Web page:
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This question already has an answer here:

CFG can specify structure of sentences but Regular grammar can only specify strings sequentially. Is it because DFA has only one bit memory?

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marked as duplicate by Raphael Feb 5 '14 at 8:02

This question has been asked before and already has an answer. If those answers do not fully address your question, please ask a new question.

  • $\begingroup$ DFAs have more than one bit of memory. They have $\log n$ bits, where $n$ is the number of states. $\endgroup$ – Yuval Filmus Feb 5 '14 at 2:45
  • $\begingroup$ I don't think your first sentence provides any useful intuition or fact. Regarding counting, see the linked question. $\endgroup$ – Raphael Feb 5 '14 at 8:02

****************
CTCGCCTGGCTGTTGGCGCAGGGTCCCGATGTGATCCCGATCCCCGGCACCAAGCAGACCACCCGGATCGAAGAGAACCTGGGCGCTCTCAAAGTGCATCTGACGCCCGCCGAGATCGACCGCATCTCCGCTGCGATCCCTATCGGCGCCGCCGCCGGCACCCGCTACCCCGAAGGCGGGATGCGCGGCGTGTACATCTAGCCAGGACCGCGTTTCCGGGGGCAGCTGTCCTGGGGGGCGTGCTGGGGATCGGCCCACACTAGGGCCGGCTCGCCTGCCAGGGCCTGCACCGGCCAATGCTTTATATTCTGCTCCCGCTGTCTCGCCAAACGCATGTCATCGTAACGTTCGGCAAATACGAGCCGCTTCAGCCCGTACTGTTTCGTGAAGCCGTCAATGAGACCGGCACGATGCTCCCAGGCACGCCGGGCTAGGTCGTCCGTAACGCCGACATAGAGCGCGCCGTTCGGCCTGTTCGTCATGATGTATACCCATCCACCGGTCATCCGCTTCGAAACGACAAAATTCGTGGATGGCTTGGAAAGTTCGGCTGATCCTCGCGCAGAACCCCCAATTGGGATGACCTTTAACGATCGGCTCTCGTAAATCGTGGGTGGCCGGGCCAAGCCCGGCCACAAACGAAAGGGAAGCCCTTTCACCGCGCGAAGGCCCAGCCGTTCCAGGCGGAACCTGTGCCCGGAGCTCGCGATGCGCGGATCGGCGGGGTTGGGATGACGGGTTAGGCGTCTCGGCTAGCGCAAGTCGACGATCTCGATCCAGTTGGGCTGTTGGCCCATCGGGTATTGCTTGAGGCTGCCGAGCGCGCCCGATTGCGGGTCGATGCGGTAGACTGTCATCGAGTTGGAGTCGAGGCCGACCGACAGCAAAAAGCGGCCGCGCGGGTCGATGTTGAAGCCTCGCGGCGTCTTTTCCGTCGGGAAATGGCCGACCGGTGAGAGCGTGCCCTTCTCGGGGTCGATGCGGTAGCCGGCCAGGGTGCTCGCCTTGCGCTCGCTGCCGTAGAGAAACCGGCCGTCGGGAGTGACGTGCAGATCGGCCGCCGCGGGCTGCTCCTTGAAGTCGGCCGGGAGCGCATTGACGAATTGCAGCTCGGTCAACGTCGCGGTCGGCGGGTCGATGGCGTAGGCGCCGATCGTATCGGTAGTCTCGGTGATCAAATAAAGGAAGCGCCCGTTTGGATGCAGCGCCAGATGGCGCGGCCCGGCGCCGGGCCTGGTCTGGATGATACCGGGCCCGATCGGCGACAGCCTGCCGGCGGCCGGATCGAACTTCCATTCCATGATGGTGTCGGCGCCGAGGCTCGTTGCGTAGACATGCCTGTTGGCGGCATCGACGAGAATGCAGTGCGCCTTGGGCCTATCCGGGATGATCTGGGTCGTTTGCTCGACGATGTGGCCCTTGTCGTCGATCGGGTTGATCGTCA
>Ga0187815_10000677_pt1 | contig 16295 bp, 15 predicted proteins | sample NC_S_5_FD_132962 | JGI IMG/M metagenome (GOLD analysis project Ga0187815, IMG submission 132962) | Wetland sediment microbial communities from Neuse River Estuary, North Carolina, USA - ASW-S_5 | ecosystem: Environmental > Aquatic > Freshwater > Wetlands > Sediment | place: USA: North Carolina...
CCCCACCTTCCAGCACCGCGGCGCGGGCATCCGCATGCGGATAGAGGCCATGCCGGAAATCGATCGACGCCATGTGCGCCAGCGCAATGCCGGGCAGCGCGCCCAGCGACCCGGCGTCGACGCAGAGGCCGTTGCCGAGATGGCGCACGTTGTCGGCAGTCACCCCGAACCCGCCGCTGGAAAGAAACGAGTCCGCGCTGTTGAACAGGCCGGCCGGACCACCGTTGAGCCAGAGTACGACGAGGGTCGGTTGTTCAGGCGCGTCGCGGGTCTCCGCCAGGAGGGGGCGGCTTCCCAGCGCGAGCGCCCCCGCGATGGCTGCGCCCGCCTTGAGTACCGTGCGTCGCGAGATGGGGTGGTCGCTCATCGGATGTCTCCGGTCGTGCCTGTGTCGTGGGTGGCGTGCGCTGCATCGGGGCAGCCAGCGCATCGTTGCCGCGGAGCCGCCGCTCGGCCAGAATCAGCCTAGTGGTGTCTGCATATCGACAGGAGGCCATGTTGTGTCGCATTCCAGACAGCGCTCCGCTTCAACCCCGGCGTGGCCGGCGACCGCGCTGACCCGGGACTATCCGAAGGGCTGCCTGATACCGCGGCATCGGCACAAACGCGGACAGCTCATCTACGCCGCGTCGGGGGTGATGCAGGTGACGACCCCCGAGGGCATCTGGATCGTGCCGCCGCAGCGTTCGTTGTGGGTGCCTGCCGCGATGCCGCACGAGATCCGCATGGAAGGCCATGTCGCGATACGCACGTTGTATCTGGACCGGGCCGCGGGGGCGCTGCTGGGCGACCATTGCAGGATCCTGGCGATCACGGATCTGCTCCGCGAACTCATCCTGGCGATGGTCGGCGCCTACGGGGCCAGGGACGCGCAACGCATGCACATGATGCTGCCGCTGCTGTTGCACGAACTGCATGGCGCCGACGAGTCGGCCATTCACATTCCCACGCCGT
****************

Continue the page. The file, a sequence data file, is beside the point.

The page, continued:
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    $\begingroup$ I don't think this is a duplicate of a question about counting. I think 'structure of sentences' is meant to express syntactic structure (i.e. nested structures) while 'string structure' is flat. A possible answer is indeed that in derivations of a regular grammar we can only use one 'bit' of memory about what we've read thus far (the nonterminal we're rewriting). This is not quite the same as saying that we cannot count (which is a consequence). $\endgroup$ – reinierpost Feb 5 '14 at 10:01
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    $\begingroup$ @Raphael I do not think the two questions are related. I also think that, despite its error, this question is meaningful and useful to understand the role of grammars, why they were introduced, as opposed to what their mathematical properties are. In a nutshell, I do not think it should be on hold and I would like to answer it. $\endgroup$ – babou Feb 20 '14 at 10:51
  • $\begingroup$ let us continue this discussion in chat $\endgroup$ – Raphael Feb 21 '14 at 9:24